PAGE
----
The 6-2 Philadelphia 76ers were back in action on Thursday night. This time, they visited Detroit to visit the Pistons (1-6). The Sixers wanted to push their winning streak to five games. The Pistons were interested in breaking a two-game losing streak. Tyrese Maxey shined on his 21st birthday as the Sixers won their fifth consecutive game, 109-98.

Before we get to the action, allow me to set the scene.

Contextual Notes

The Sixers were without Tobias Harris (health and safety protocol) and Danny Green (tight left hamstring). Furkan Korkmaz (right wrist soreness) and Isaiah Joe (h/s protocol). Grant Riller remained out as he recovers from surgery to repair a torn meniscus in his left knee. Aaron Henry (Two-Way) and Jaden Springer were away from the team as they tend to G-League assignments. Ben Simmons remained out due to personal reasons.

Doc Rivers started Tyrese Maxey, Seth Curry, Shake Milton, Matisse Thybulle, and Joel Embiid.

The Pistons were without Isaiah Livers (right foot injury) and Chris Smith (left knee injury).

Dwane Casey started Killian Hayes, Cade Cunningham, Saddiq Bey, Jerami Grant, and Isaiah Stewart.

First Half

Boy, did the Sixers ever get off to a slow start in this one. They looked every bit like a team playing a lottery-hopeful in their building on the second night of a back-to-back. ESPN’s box score indicated that Embiid did not attempt a field goal in his first nine minutes of play. While the eye test indicated that that was a glitch in ESPN’s data, Embiid certainly did not look like a star trying to dominate a game. The big fella struggled to impose his physical will on the Pistons early, acquiescing to heightened ball pressure and lacking the focus needed to avoid mistakes that he had improved upon since Rivers arrived.

Embiid has certainly had a rough go of shooting the ball to start this season. Part of that, as he mentioned on Wednesday, is likely growing pains of getting comfortable with the league’s new ball. But shot selection and shot difficulty play into matters, too.

His touch didn’t just leave him to such a pronounced level after an MVP-caliber season. Right now, Embiid is trying to figure out the new ball with live game reps. Perhaps he feels pressure to get a feel for the rock fast, so he’s chucking shots as often as reasonably possible even if they’re not good looks. Perhaps the knee discomfort is still affecting him. The part that is outside of his control is what the defense is showing him. Right now, opposing defenses know that half the battle is limiting Embiid. So, he’s only seeing double-teams.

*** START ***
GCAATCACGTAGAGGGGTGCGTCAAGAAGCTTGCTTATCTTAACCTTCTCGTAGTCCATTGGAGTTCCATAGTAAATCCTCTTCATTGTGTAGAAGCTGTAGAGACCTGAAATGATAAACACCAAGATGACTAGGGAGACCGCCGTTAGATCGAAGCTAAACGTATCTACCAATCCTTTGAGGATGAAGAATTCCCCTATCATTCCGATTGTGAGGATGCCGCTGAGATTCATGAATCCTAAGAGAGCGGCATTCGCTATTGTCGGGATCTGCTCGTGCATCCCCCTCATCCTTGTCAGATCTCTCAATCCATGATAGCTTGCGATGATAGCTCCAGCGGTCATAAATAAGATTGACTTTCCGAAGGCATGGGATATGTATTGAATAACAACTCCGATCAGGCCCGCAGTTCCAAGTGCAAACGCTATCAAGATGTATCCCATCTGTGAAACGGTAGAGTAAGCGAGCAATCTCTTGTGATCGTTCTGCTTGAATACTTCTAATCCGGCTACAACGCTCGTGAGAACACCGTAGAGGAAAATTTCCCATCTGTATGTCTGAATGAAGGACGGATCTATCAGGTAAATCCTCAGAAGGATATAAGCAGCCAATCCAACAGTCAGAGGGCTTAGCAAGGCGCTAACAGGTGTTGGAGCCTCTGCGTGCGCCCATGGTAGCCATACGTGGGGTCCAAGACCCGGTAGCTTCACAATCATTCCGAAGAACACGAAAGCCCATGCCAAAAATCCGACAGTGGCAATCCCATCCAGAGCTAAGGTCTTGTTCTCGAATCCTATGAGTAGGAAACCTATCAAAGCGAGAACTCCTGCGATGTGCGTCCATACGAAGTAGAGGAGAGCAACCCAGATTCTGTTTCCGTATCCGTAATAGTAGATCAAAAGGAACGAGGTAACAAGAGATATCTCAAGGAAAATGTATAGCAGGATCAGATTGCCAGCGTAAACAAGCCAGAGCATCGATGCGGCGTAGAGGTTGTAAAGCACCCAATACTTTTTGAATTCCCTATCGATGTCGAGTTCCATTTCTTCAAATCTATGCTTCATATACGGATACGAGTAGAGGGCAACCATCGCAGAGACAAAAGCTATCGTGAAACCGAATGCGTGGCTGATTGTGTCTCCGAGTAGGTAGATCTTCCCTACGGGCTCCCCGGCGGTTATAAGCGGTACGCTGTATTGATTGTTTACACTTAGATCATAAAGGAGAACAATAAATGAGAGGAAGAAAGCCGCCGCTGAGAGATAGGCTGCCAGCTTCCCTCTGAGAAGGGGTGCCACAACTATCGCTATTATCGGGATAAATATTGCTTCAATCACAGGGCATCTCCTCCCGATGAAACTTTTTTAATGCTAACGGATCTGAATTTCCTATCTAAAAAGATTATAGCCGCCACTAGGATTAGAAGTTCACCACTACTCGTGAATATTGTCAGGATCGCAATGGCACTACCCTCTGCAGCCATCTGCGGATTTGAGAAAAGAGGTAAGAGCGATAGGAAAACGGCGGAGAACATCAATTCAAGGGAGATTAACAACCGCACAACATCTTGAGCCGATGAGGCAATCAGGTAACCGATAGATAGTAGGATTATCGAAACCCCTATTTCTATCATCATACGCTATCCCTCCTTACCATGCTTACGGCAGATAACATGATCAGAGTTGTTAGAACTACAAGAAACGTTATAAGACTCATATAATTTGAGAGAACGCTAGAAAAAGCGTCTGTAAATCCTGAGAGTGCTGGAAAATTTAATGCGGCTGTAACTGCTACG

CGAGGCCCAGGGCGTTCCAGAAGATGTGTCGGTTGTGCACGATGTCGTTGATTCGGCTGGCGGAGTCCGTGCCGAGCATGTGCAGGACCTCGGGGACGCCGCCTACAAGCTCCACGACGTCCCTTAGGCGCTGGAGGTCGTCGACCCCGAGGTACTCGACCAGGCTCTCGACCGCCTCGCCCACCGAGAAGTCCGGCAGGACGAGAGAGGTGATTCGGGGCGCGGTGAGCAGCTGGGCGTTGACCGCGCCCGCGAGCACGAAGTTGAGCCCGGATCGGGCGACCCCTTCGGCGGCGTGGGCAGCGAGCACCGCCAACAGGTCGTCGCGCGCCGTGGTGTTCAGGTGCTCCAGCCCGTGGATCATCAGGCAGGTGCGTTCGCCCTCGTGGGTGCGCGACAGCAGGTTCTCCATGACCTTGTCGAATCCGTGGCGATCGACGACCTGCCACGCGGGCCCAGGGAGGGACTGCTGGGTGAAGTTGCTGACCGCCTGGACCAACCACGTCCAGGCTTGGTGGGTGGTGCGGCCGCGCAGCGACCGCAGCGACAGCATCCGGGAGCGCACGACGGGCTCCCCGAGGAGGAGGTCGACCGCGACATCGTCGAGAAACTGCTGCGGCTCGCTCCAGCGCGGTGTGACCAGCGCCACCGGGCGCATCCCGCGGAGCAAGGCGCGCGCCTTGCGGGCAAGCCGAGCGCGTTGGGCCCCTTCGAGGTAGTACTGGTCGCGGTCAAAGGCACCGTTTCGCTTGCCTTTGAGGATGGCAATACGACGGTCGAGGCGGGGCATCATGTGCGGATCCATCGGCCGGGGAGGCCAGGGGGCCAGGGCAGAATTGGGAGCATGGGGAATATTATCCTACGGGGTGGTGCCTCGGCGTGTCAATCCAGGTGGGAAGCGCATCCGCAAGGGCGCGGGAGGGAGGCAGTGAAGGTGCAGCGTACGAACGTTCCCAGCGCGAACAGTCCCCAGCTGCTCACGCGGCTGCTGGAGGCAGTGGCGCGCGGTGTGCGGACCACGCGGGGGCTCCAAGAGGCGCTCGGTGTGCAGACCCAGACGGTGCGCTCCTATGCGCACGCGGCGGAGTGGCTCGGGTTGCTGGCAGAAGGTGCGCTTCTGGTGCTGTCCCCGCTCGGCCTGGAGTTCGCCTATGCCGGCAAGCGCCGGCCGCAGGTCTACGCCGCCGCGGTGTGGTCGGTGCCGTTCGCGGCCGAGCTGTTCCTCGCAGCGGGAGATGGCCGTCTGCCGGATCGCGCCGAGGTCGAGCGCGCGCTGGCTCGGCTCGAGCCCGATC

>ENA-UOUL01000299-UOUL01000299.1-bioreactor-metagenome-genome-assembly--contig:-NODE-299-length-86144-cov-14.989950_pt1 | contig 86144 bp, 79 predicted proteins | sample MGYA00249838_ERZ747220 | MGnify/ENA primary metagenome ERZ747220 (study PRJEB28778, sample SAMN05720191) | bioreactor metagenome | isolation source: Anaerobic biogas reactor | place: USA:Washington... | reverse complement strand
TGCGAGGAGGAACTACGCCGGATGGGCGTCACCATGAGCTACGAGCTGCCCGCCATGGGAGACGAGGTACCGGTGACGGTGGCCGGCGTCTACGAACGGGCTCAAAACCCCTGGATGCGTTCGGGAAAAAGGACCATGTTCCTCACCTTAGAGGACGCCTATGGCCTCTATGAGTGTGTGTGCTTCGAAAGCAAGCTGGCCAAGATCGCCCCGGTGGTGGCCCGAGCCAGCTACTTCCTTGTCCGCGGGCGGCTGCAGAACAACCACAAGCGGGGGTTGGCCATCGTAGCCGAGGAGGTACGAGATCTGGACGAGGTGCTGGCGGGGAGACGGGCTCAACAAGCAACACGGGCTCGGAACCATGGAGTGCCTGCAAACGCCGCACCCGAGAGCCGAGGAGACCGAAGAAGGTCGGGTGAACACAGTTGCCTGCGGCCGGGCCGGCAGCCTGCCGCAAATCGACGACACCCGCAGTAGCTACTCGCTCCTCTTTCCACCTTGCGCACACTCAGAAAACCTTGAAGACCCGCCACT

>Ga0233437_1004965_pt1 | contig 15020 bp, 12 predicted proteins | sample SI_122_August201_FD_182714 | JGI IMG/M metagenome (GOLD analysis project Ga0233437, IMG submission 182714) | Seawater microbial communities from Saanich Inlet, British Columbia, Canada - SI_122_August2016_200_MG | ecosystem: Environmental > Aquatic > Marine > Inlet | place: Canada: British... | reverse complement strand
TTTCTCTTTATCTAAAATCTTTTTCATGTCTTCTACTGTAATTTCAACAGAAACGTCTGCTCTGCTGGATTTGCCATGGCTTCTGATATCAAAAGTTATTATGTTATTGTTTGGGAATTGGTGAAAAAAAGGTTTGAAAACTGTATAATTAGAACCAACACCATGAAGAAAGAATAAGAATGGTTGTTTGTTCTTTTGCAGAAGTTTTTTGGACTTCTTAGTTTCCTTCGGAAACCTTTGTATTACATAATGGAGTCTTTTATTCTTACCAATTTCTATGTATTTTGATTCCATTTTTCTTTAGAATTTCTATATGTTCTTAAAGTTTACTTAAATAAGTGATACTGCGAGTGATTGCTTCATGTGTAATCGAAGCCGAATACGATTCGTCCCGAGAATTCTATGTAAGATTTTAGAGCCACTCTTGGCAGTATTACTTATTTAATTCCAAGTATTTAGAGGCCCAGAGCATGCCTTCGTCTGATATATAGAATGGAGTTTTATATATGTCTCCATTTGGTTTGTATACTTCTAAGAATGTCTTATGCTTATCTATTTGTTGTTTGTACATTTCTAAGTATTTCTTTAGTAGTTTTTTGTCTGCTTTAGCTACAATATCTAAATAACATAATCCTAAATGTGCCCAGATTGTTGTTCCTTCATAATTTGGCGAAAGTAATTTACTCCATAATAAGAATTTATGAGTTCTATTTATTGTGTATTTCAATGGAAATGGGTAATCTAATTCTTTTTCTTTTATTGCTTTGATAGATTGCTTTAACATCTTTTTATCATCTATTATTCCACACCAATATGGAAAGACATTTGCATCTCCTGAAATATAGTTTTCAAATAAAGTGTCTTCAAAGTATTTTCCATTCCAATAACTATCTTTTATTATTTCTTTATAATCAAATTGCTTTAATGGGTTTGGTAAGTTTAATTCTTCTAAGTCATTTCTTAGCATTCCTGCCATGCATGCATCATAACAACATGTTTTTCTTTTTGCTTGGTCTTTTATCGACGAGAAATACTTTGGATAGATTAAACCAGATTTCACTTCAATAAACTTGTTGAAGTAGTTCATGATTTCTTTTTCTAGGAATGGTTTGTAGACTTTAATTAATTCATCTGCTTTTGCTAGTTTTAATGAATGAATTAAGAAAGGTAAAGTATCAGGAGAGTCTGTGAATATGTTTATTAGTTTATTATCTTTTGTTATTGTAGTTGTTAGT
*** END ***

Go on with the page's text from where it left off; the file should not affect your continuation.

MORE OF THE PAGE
All of those things — struggles with the new ball, poor shot selection, and shot difficulty — are contributing to the big guy’s cold start to the season.

Those early struggles were infectious, as three of the other four starters struggled to find a groove. The reason the Sixers didn’t find themselves against the wall early was, of course, Seth Curry. He continued his scorching hot start to the season, registering 16 points in the first quarter. But beyond Curry, the Sixers looked lethargic in the early goings. The extra efforts that won them Wednesday night’s game against the Bulls weren’t there on Thursday in the first quarter. The Pistons kept pace just by outworking the Sixers.

The tides changed a bit when Rivers put Paul Reed on the floor with Andre Drummond. Both had fresher legs, with the latter tapping into the fight like a super-charged bull. That injection of energy empowered Philly to take control of the offensive glass in a way that the starters simply could not. That effort on the offensive glass afforded the Sixers extra looks from the perimeter, and they started to reel in the game. 

Reed’s energy went beyond the glass. He showcased some impressive awareness as a power forward within Rivers’ offense away from the ball:

On the surface, it’s a simple backdoor read that allows the springy second-year big to cut to the rim for a feed and dunk. But, it speaks to how the personnel on the floor have bought into Rivers’ emphasis on cutting within the offense. That Drummond was even in a position to make that play speaks both to his under-rated capacity as a passer and Rivers’ recognition of the veteran big’s ability to serve as connective tissue within the second unit’s offense.